Florida has been praised for its efforts for curbing the use of painkillers but criticized for causing a heroin crisis in the process. According to the Forbs magazine, the effort by Florida State to curtail the supply of painkillers to people who use them have led people to turn into heroin. The measure made the painkillers hard to get and expensive. However, heroin was cheaper compared to the painkillers making people turn to heroin. The problem was prevalent In Florida, and it even gained the name of the oxy express. Although the state of Florida is working to improve the situation, the death toll since 2010 has tripled. The efforts according to critics have had limited effect on the ground. The problem can be traced back in 1960s when medical authorities were encouraging doctors to pay more attention to pain reduction. The Oxycontin pill rapidly spread in the market after businesspeople saw an opportunity to sell it on a large scale. The incentive to reduce pain saw a rapid growth of clinics all over Miami that was dispensing painkillers. An opioid was the most common painkiller being sold, and anyone could access the drug. The problem was so much that at one time, 90% of all painkillers being sold were in Florida. The painkiller is very addictive, and people who use them say it is hard to stop using them. According to the users, the pain of not getting the pill is much more intense than what they were initially treating. Some patients realized that the doctors were not treating them but just taking their money. The medical practitioners wanted to write the prescription instead of treating the pain. According to one of the patients, his doctor never asked him how his pain was but rather kept giving him painkillers.
According to the patient, he lost his job and house because of the addiction ("Driven by Prescription Drug Abuse, Heroin Use Increases Among Suburban and Rural Whites | Clinical Pharmacy and Pharmacology | JAMA | The JAMA Network," n.d.) In 2010, the FBI cracked down on pill mills, and most of the owners of the companies were imprisoned. The parliament also passed a bill that saw the control of painkillers to patients. The move to control the movement of painkillers was able to reduce the deaths associated with opioid by 69% ("Feds Pill Crackdown Drives Pain Patients to Heroin - The Daily Beast," n.d.) However, some people were already addicted, and they started looking for alternatives. Since there was a control on Opioids, the prices rose making it expensive ("How cracking down on America's painkiller capital led to a heroin crisis | Science | The Guardian," n.d.) However, heroin was cheaper and easily available. Death related to the use of heroin double in Florida in 2014 due to the new law. There was also an increase in the number of babies that were born with heroin addiction as well as an increase in HIV infection due to sharing of needles. In the 1960s the typical heroin users were young people from low-income families. However, the trend has changed, and people using heroin are from well off families. The addiction was usually started as a dependency from painkillers prescribed by their doctors ("Whats causing the prescription drug crisis? - LA Times," n.d.)
I agree with the articles that claim the crackdown on painkillers caused an increase in heroin addiction. When the FBI cracked down on pill mills, they left a vacuum that was filled by drug dealers. People who use painkillers were already addicted to the drugs and pulling down the supply was not the solution. The action by the government caused the painkillers to be scarce and therefore expensive. Since people were already addicted, they had to look for ways to quench their addiction. However, the Opioids that they were using had become costly and scarce. The available options for the patients were to look for a cheaper alternative. The alternative was heroin which had flooded from Mexica. In my opinion, the government should have introduced measures that would enable the patients to stop depending on pain killers gradually. The people who turned to heroin were not drug abusers but individuals who had been given prescriptions by their doctors. Research done by JAMA showed that individuals who were affected by substance abuse were not the typical teenagers from poor backgrounds but individuals from middle-income families. It would be prudent on the governments side to help the patients get over their addictions rather than pushing them towards hard drugs. Though the fight against the painkillers was well intentioned, the method used was not well thought out. Alternative medications and availability of rehab centers should have been introduced. The Doctors should also have been monitored and the regulated on how they prescribe painkillers. Other states should learn from Florida and avoid making the same mistakes.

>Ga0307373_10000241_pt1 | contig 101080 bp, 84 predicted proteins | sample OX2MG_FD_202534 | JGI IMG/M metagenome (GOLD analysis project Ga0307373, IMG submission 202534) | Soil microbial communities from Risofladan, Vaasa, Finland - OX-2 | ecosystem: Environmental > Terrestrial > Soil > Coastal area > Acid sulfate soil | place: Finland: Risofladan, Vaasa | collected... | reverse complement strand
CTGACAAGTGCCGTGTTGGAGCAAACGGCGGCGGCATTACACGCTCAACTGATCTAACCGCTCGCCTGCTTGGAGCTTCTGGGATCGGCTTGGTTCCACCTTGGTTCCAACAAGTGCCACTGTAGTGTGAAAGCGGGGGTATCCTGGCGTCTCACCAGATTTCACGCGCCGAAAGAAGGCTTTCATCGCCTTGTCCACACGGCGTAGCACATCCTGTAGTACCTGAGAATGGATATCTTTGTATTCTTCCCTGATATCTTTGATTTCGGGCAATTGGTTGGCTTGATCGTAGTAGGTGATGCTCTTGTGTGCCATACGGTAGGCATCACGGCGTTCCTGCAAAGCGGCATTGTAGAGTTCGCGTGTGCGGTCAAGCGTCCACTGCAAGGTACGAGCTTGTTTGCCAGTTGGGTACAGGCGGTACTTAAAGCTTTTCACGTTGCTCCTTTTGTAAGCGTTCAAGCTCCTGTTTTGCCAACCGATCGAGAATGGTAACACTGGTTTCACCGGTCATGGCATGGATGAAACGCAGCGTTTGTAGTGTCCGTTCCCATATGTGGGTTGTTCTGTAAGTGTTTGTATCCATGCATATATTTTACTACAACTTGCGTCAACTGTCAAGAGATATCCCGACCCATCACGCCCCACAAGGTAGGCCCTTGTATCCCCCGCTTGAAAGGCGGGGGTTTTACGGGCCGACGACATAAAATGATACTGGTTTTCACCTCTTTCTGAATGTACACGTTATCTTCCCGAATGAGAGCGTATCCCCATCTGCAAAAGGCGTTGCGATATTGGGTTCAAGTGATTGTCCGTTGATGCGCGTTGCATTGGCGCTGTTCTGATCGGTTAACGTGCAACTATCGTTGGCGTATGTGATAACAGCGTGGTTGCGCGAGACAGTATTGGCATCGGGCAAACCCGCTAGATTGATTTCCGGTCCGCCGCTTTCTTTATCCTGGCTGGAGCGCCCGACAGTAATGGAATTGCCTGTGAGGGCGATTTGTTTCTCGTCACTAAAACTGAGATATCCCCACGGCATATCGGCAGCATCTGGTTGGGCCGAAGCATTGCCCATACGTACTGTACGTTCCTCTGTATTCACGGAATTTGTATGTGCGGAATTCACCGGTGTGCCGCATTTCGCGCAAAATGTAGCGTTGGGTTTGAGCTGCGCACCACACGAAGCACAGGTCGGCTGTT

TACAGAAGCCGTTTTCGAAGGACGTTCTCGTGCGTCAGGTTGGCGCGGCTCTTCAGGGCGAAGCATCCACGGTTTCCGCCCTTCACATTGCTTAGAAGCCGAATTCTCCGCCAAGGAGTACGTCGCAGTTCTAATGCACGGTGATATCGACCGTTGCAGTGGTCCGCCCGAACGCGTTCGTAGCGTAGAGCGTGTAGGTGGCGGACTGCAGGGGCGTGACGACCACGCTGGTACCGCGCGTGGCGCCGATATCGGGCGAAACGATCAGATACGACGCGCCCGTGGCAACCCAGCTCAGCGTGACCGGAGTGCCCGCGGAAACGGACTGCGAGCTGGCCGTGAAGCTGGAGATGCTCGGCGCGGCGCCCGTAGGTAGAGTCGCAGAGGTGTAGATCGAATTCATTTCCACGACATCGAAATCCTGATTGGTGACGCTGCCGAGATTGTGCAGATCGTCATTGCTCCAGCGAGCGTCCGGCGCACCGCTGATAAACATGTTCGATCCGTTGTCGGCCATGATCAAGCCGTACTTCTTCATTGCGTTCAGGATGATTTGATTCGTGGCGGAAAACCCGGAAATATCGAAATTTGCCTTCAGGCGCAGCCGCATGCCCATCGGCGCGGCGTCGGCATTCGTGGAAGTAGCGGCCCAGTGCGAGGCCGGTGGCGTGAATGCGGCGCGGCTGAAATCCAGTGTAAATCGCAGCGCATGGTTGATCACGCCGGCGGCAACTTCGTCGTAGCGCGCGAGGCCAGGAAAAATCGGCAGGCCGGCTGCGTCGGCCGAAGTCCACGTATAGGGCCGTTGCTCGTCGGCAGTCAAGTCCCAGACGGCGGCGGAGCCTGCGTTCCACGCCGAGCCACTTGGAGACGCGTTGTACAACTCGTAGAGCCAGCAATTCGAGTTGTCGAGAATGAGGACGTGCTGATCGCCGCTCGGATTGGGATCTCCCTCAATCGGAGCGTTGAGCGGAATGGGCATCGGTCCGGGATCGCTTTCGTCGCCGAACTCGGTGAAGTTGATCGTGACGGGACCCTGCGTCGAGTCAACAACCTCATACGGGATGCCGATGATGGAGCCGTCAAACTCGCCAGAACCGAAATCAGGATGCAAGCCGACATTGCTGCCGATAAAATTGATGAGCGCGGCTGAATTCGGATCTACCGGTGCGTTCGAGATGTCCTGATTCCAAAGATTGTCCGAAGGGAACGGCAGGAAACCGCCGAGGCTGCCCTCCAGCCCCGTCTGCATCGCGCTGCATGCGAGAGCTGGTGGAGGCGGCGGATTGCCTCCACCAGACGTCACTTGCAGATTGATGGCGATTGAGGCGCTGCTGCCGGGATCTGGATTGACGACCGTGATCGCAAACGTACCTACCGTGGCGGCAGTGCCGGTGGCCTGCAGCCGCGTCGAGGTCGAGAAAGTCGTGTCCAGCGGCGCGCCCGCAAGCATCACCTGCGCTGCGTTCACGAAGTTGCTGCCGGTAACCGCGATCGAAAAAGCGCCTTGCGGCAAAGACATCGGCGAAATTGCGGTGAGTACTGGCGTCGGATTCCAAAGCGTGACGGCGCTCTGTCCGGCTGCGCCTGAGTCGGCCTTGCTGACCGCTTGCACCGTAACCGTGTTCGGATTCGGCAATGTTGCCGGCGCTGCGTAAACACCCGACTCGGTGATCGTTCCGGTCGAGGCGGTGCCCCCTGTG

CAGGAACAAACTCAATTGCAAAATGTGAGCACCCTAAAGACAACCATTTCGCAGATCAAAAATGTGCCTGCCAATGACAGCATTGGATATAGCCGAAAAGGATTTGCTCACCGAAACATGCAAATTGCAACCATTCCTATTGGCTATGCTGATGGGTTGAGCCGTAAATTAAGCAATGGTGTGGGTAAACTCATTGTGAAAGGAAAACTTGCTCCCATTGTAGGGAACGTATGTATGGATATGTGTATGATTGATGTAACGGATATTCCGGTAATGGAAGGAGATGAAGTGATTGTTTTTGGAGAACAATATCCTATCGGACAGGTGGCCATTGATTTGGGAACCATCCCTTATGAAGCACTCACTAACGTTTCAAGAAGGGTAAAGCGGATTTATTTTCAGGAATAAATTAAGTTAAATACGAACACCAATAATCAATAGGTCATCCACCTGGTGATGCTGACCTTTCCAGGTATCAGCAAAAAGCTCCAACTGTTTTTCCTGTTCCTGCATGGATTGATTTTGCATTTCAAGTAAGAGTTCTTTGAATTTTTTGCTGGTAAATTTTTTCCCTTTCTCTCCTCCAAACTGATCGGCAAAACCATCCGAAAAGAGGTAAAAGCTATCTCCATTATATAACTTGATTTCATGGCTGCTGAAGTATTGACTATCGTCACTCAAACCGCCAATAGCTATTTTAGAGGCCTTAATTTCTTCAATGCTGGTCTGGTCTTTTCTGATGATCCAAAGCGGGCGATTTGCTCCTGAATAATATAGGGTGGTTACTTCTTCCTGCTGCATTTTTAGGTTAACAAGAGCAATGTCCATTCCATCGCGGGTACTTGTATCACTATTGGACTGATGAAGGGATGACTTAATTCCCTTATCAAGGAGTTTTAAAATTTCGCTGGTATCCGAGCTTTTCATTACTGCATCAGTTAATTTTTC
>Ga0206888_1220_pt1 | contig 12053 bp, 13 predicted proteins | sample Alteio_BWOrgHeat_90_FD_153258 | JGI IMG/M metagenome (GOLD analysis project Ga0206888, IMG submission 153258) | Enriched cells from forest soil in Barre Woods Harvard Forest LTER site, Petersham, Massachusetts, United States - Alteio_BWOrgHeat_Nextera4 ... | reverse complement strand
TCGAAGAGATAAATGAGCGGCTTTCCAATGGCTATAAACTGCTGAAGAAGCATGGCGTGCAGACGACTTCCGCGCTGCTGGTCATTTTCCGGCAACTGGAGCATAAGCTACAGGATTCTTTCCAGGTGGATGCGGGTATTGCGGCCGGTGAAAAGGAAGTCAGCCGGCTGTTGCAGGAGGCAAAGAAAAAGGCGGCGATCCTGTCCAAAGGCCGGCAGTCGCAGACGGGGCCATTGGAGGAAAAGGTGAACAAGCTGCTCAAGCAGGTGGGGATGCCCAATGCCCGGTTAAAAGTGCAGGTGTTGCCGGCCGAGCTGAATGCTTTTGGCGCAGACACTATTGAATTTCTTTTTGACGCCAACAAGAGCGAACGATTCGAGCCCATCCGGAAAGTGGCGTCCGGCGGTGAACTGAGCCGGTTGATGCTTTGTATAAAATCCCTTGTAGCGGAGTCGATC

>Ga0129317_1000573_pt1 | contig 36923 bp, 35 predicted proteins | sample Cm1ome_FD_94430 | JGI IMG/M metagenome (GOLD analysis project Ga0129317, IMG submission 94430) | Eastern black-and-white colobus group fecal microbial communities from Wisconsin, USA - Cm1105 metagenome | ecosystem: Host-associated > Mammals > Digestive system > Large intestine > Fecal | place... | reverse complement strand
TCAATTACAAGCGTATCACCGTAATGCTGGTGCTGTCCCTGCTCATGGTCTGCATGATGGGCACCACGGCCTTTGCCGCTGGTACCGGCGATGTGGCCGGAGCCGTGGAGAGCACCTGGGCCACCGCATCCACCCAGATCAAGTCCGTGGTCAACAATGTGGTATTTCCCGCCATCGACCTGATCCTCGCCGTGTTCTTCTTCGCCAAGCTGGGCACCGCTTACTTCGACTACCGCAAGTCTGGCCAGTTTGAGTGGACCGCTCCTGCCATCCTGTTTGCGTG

Driven by Prescription Drug Abuse, Heroin Use Increases Among Suburban and Rural Whites | Clinical Pharmacy and Pharmacology | JAMA | The JAMA Network. (n.d.). Retrieved from http://jamanetwork.com/journals/jama/article-abstract/1886185
Feds Pill Crackdown Drives Pain Patients to Heroin - The Daily Beast. (n.d.). Retrieved from http://www.thedailybeast.com/articles/2016/04/15/feds-pill-crackdown-drives-pain-patients-to-heroin.html
How cracking down on America's painkiller capital led to a heroin crisis | Science | The Guardian. (n.d.). Retrieved from https://www.theguardian.com/science/2016/may/25/opioid-epidemic-prescription-painkillers-heroin-addiction
What's really causing the prescription drug crisis? - LA Times. (n.d.). Retrieved from http://www.latimes.com/opinion/op-ed/la-oe-hari-prescription-drug-crisis-cause-20170112-story.html
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